PMQs verdict: Corbyn lands his core arguments on Christmas housing crisis

As Brexit hangs over the day, this was a traditional tussle on domestic policy between Jeremy Corbyn and Theresa May. It was a debate that will have cheered the Labour leader and many around him – he will be pleased that he landed his argument on the housing crisis, his aides will be happy that he stuck to one topic and focussed on the Tories’ terrible track record and his supporters will be delighted because he highlighted the impact of austerity on children and the homeless.

Even those MPs who are not so keen on Corbyn will have liked it because they heard him defend the record of the last Labour government.

For May, who was momentarily sent skywards in her own party by the qualified achievement of a Brexit deal, it will have been a return to earth with a bump.

Yes, the rivals traded stats, but while Corbyn was fired up by social justice, the PM fell back into full Maybot mode, failing to show the compassion you would expect of a leader answering questions about children without a proper home when Christmas looms just 12 sleeps away.

Corbyn kicked off, as May did, by marking the six month anniversary of the Grenfell Tower tragedy in which 71 people died. It was an “avoidable tragedy”, as he said in the aftermath and again this week.

Rough sleeping has doubled under the Tories, Corbyn said, while the number of children who are homeless is a “national disgrace”, he said.

May rolled out her attack on Labour’s record on housing – another sign of her reverting to the David Cameron playbook – but struggled to convince. She has some numbers from the Blair/Brown era to throw but Labour has more than enough with which to hit back, not least the abject failure of the Tories to build enough homes since they took office.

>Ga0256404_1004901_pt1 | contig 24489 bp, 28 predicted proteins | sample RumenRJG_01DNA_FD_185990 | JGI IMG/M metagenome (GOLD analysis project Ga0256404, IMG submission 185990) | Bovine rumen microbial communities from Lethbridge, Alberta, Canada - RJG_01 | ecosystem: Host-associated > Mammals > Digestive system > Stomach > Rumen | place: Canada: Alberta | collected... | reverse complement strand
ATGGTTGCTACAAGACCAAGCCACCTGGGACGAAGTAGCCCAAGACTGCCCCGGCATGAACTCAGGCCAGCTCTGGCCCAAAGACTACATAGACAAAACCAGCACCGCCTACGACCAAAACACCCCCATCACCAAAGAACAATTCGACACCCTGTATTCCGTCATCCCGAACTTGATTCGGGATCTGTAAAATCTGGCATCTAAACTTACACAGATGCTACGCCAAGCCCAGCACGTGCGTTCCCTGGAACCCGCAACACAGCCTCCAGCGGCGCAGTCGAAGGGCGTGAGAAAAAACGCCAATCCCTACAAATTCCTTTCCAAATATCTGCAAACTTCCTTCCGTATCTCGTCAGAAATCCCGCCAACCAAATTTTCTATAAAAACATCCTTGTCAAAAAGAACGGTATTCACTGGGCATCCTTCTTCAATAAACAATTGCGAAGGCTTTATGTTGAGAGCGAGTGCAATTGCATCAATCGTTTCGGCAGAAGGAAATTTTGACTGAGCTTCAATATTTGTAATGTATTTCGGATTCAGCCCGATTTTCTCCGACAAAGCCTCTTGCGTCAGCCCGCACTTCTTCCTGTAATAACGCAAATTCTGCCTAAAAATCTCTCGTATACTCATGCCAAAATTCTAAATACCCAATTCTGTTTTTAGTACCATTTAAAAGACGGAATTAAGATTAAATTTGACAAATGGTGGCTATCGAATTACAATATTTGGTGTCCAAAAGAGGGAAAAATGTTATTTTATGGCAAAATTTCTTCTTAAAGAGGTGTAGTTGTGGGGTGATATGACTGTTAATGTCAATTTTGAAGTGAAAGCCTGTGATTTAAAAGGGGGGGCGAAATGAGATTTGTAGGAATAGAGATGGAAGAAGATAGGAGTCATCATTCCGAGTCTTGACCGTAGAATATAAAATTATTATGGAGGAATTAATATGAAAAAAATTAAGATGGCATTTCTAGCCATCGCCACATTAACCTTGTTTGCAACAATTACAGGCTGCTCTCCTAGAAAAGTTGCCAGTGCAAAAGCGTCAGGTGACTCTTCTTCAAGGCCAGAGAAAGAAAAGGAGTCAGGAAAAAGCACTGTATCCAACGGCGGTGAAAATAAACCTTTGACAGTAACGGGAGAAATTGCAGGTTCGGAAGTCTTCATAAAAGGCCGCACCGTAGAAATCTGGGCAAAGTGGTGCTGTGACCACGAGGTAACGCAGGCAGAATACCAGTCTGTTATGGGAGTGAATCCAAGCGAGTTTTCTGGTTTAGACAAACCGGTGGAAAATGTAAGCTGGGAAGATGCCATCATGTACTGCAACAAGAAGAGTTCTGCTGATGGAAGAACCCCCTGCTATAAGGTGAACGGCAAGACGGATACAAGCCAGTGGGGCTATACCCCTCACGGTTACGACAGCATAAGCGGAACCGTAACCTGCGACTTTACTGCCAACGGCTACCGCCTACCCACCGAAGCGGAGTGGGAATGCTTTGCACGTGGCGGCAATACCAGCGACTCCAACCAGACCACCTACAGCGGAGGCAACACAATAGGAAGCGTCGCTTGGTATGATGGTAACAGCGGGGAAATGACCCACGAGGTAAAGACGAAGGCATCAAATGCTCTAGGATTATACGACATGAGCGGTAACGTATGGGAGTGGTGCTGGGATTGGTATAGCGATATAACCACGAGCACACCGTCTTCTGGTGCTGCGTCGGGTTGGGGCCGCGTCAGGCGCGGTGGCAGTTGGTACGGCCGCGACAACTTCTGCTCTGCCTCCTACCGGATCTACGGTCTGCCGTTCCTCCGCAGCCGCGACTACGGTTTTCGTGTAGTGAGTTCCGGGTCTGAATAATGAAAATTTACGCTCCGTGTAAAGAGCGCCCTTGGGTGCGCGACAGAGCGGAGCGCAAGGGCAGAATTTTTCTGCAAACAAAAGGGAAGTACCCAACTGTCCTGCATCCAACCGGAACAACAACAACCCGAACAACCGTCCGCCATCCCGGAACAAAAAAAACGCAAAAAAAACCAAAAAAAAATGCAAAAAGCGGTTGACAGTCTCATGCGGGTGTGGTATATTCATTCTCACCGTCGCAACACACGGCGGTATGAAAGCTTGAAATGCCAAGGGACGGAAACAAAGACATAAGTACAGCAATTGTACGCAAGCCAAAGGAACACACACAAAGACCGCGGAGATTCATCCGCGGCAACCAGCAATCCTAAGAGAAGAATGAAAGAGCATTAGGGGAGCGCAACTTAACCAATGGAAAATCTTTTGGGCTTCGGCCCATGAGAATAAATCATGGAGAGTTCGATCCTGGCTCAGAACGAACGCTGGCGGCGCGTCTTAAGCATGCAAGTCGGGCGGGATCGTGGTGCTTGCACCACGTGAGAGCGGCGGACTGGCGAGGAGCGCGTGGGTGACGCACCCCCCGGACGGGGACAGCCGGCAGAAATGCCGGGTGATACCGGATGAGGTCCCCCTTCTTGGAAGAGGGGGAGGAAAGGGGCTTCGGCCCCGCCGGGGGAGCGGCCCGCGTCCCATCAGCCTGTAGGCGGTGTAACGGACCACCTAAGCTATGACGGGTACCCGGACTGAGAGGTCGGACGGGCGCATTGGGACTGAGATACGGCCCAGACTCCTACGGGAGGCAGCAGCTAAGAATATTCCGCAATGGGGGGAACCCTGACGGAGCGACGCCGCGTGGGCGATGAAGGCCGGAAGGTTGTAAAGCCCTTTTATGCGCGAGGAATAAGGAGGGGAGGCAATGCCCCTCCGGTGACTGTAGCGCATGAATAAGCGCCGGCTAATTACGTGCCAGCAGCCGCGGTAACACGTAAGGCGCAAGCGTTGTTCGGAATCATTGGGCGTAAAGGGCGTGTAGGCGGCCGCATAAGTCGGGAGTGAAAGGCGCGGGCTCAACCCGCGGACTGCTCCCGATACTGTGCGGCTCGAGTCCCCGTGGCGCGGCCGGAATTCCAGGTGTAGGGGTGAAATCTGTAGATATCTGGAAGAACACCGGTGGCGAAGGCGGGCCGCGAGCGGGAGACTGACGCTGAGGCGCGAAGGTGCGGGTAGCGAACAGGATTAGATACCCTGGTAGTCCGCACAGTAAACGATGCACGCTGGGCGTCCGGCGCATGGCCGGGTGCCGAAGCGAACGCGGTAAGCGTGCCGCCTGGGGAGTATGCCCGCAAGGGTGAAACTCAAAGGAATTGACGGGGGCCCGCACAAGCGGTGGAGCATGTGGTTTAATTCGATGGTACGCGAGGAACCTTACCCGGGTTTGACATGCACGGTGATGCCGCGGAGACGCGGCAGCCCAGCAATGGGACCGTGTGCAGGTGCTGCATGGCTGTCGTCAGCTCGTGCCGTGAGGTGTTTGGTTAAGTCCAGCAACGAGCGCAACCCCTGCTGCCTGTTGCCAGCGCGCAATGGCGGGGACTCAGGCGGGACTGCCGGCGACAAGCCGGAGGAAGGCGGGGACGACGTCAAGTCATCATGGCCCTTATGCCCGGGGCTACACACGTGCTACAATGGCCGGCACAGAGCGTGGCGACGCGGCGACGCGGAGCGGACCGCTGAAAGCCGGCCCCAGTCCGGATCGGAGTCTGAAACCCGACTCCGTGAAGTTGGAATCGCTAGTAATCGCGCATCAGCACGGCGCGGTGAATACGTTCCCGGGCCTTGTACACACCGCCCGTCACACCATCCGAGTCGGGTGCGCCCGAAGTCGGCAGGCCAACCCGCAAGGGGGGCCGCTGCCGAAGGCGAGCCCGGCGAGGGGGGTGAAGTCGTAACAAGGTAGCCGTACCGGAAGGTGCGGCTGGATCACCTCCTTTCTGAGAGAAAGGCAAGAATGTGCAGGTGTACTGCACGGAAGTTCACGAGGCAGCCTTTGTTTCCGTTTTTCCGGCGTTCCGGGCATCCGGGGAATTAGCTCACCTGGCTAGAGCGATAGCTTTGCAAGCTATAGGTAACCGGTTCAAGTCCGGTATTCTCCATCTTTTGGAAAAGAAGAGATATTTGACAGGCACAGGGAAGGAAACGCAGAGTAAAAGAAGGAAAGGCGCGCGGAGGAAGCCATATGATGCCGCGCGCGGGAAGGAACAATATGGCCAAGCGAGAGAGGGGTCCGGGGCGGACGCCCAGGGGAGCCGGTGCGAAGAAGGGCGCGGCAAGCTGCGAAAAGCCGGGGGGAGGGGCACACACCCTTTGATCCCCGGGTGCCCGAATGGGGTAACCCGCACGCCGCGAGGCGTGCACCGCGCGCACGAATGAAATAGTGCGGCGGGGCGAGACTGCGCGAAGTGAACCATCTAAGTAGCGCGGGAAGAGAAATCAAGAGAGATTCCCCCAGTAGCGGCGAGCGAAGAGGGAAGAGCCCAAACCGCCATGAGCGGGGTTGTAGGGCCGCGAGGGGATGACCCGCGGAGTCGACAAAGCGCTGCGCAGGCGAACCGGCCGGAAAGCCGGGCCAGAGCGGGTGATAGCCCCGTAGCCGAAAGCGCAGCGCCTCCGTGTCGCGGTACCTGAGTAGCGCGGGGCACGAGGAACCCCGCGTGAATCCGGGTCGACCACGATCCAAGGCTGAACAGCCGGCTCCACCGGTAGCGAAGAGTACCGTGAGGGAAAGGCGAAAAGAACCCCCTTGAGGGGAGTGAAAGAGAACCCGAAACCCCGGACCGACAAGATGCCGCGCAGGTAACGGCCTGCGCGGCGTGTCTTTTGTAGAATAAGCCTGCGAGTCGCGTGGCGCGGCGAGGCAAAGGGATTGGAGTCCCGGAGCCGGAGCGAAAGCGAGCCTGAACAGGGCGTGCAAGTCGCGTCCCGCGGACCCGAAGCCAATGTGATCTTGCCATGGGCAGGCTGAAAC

Corbyn challenged May to say there would be “fewer children without a home” by 2018 but, of course, she couldn’t give any such answer.

The PM ploughed on but it was fairly weak stuff. There came a point when Labour backbenchers started waving five fingers and two thumbs at May to signify the seven years the Tories have had to deliver on housing.

Corbyn stuck to his subject – despite the obvious temptation to revert to Brexit, which is being debated in the Commons this afternoon – and benefited from this. It meant he could ram home several points around the same topic – not just homelessness up, but council houses sold off and not fully replaced, children left to languish in temporary accommodation in the run-up to Christmas and the threat facing tenants on single year contracts.

When he called on May to apologise for the failure to deliver “one-for-one replacement” of council housing sold off through Right to Buy, the PM slipped back into her script.

This not her strong point, however. She doesn’t do confrontation and braggadocio in the way Cameron did and she would be better off trying skewer Corbyn on the arguments rather than trying to slam him into the dust.

Corbyn built up to a big finish. In some weeks this gets drowned out by jeering Tories or the sheer length of his peroration but he was a bit quicker about it this time. He brought all his criticisms back together and condemned May’s government for being “in the pockets of property speculators and rogue landlords”.

It was familiar territory but it worked well for Corbyn, allowing him to air his core arguments about austerity, quality of life for the poorest people, Tory incompetence and an out-of-touch government in hock to the wealthy.

That is almost it for 2017 and, with one PMQs session to go, Corbyn will be confident he is winning the argument in the Commons.

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